"It's a lot of money and a lot of work," Holtman admits. "However, we're here to save this part of St. Louis history. I didn't want to see it torn down and turned into a parking lot for a baseball game. I want to see history live on."

Taking over the decades-old business has indeed been a lot of money and work for the Holtmans. Though a GoFundMe campaign raised $1,755 to pay for a new exhaust fan, fixing the problem that originally shuttered the restaurant, that was only the tip of the iceberg. The Holtmans have had to update the electric and HVAC systems, replace all the plumbing, put in new countertops, a new refrigerator and freezer, and get a new griddle and fryer.

"Everything is old there," Holtman explains. "The place hasn't been updated since the early '70s. There was that little gas heater up there with wires sticking out of it — nothing was safe. It actually should've caught on fire."

Fortunately, the Holtmans are no strangers to rehabbing old spaces. The pair are both real estate agents who specialize in the city of St. Louis, and they have been involved in historic rehabilitation projects in the past. In fact, it's their passion for the city and its history that compelled them to save Eat-Rite in the first place.

There is one part of the restaurant that will not see much of a makeover, however: The menu. Holtman insists that he and Shawna plan to keep the food pretty much the same with a few exceptions.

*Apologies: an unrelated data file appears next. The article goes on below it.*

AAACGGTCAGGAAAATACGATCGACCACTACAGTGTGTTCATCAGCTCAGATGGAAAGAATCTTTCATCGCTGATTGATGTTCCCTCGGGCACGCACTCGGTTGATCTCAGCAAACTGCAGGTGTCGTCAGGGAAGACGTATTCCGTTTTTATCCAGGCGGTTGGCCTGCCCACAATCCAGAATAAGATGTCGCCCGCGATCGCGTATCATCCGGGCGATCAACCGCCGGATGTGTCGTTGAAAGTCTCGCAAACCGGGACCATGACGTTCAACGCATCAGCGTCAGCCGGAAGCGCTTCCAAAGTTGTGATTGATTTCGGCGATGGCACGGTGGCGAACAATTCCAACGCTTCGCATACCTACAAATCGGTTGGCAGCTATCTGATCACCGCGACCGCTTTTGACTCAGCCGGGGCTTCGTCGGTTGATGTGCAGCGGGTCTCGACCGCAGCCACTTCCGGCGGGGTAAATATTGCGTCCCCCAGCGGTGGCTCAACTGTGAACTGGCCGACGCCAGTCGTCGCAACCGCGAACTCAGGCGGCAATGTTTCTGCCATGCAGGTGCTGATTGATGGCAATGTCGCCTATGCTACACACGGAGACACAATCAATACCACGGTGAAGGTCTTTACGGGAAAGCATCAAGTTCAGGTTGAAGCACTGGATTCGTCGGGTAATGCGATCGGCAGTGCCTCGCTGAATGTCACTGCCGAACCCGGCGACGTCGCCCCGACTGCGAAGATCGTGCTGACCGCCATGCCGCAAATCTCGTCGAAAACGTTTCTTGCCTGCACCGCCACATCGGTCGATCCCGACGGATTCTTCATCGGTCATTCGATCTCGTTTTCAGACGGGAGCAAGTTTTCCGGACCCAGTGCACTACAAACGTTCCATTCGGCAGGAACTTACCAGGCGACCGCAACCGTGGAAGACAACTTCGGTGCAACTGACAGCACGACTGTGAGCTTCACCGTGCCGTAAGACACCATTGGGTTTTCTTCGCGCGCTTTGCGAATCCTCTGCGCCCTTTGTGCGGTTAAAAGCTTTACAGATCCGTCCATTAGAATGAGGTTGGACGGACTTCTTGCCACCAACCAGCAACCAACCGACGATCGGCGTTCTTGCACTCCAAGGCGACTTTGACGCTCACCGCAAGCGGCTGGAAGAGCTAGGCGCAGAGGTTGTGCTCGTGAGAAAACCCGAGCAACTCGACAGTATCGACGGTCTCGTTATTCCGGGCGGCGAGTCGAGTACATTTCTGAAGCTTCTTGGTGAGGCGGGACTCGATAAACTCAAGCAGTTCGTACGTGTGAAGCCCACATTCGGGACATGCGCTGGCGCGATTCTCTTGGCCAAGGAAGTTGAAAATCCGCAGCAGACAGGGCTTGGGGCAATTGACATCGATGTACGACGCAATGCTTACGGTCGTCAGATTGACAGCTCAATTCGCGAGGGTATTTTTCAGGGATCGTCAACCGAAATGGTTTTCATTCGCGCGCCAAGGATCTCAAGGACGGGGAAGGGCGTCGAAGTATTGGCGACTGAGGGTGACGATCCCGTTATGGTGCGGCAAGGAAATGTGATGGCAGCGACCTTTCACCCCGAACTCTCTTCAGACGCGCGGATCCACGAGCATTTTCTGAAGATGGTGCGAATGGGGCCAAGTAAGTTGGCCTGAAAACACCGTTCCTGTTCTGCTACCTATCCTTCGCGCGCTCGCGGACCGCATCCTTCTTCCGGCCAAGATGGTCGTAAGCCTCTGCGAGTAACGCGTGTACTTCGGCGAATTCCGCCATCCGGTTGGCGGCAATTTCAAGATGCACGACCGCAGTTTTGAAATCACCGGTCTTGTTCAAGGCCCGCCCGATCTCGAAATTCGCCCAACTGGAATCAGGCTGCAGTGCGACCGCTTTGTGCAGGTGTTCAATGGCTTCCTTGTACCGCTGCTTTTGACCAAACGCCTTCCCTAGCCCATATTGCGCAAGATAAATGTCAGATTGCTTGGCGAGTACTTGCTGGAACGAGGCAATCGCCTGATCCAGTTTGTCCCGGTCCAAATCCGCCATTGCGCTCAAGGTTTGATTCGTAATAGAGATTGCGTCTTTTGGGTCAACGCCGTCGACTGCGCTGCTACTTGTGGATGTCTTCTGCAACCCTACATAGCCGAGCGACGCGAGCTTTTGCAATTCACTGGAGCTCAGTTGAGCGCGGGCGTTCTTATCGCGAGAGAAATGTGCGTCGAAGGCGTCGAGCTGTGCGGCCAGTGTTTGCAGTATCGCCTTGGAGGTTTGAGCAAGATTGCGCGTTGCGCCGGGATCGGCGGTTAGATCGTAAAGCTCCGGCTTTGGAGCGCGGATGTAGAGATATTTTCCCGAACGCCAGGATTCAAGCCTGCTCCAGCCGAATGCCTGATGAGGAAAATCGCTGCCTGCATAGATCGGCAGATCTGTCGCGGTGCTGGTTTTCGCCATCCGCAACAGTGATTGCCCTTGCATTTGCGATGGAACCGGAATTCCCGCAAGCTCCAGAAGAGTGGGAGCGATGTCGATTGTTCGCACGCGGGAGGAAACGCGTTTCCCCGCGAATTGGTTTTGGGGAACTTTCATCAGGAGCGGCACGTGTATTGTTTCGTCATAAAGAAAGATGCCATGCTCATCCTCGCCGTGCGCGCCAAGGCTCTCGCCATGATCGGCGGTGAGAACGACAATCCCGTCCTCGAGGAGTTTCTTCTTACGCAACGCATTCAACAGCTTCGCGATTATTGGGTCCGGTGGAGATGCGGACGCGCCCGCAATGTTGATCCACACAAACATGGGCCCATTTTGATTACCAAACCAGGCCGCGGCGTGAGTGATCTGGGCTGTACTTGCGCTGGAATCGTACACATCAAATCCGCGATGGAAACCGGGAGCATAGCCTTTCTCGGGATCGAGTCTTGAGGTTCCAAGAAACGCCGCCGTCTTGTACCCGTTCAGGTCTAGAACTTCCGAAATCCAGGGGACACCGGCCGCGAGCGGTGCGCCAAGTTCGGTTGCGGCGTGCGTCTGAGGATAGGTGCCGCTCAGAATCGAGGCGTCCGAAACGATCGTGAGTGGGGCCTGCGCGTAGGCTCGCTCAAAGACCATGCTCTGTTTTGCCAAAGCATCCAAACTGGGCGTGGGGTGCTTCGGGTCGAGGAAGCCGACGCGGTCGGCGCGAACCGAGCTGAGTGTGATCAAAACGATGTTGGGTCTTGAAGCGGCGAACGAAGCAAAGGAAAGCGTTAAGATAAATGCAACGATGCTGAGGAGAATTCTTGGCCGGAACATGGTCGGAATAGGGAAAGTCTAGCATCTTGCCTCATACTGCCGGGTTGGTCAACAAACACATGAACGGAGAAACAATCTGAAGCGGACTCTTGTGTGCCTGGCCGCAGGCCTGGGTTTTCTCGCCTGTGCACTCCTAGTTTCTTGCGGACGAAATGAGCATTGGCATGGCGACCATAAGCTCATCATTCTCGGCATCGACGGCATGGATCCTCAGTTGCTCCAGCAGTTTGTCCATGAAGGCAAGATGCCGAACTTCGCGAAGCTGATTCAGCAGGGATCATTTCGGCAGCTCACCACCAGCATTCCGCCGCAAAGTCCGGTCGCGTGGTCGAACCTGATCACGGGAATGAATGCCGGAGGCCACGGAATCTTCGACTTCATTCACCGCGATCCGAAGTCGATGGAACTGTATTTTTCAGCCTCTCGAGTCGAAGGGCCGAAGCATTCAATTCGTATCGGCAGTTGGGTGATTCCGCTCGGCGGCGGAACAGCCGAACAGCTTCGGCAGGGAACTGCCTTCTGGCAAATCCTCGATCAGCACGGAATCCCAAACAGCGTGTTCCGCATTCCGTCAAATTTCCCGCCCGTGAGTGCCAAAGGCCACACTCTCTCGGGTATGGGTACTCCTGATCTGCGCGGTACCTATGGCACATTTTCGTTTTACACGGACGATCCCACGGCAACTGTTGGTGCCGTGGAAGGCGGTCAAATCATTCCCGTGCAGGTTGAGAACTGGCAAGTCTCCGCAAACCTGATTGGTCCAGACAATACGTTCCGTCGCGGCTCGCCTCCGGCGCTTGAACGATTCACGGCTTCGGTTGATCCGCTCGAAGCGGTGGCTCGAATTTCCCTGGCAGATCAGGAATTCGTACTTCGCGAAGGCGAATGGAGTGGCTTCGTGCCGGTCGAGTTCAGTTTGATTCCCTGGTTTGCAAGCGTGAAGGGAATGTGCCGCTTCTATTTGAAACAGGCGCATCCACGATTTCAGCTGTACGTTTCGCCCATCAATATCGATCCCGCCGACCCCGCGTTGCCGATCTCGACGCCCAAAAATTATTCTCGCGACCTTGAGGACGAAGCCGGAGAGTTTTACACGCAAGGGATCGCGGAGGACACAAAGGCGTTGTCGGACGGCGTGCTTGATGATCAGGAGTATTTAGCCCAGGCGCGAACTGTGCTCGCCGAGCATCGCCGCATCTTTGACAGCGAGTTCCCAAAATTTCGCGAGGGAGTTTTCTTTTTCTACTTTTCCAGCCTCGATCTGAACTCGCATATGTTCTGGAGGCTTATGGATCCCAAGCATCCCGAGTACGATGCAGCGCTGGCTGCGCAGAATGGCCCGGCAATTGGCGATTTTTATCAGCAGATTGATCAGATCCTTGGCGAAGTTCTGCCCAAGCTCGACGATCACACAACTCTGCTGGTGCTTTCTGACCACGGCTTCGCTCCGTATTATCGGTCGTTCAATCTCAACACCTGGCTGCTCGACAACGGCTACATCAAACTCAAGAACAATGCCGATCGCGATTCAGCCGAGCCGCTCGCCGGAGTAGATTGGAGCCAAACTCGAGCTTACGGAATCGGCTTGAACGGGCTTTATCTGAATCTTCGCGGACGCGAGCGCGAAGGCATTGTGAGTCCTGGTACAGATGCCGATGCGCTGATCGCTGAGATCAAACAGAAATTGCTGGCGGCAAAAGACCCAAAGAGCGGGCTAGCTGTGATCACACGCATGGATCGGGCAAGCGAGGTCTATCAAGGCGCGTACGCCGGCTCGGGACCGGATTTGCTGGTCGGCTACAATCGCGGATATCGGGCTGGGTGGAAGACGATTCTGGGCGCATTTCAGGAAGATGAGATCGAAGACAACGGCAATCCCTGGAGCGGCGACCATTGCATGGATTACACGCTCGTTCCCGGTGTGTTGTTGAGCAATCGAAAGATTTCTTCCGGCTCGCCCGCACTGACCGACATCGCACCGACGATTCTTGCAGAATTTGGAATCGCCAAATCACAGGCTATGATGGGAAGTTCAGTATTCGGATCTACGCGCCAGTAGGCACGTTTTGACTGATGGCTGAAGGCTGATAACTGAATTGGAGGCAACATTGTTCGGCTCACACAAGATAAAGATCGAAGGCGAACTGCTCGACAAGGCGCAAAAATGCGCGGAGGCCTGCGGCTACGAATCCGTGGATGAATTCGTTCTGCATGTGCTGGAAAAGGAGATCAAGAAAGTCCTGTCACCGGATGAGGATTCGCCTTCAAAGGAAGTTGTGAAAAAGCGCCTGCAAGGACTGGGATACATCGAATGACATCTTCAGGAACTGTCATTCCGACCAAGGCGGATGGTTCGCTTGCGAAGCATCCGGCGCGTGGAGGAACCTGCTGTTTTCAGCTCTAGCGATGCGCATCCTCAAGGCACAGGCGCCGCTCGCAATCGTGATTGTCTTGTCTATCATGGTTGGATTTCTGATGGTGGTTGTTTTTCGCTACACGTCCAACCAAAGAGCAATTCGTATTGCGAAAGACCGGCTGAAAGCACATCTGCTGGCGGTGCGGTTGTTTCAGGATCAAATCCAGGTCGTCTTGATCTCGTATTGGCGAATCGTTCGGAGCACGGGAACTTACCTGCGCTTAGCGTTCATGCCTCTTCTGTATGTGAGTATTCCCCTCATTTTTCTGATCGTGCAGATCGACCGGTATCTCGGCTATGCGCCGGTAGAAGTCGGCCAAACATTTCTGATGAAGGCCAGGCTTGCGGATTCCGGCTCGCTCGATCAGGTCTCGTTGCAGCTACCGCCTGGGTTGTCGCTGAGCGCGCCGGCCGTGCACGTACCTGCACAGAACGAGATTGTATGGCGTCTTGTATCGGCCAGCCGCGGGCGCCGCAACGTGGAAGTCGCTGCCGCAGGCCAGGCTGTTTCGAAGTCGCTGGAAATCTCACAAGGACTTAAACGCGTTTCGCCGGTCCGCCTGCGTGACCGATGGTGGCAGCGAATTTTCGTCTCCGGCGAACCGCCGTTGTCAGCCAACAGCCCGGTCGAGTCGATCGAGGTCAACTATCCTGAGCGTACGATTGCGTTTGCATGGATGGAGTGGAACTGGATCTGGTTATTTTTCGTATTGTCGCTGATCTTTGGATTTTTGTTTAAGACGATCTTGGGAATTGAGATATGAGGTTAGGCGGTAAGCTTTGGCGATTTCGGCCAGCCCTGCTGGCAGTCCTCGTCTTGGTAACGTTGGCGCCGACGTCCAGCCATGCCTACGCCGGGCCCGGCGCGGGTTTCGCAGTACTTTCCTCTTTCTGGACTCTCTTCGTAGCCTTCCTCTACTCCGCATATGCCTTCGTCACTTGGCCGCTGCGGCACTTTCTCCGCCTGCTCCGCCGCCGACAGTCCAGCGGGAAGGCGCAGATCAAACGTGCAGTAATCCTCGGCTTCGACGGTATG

"We'd like to change things up with a fresh burger," Holtman explains. "Mr. Powers told me how he had switched to a Holten [frozen] burger, but that if we were going to change it up, he'd like to see us use fresh burgers again."

Holtman admits that there will most likely be a small price increase to offset the costs of updating the space. Additionally, he and Shawna have launched a Kickstarter campaign for anyone who wants to contribute and be a part of history. The $20,000 the campaign is aiming to raise will help them reach their goal of having the restaurant open by the Cardinals home opener. From the response they have gotten since announcing that they were taking over the restaurant, he's confident that an overwhelming number of St. Louisans are indeed invested.

"I'm getting messages from people telling me their stories. I even got a photo from someone in the middle of Mexico who has a picture of them in front of Eat-Rite hanging up on their wall," Holtman says.

However, his most sacred tiding came with much more than just a well-wish.

"I actually had a pastor send me a private Facebook message," says Holtman. "He actually blessed me in the message."

For more on the Holtmans' plans, check out their Kickstarter page.

We are always hungry for tips and feedback. Email the author at [email protected]

About The Author

Cheryl Baehr

Cheryl Baehr is the restaurant critic for the Riverfront Times and an international woman of mystery. Follow her on the socials at @cherylabaehr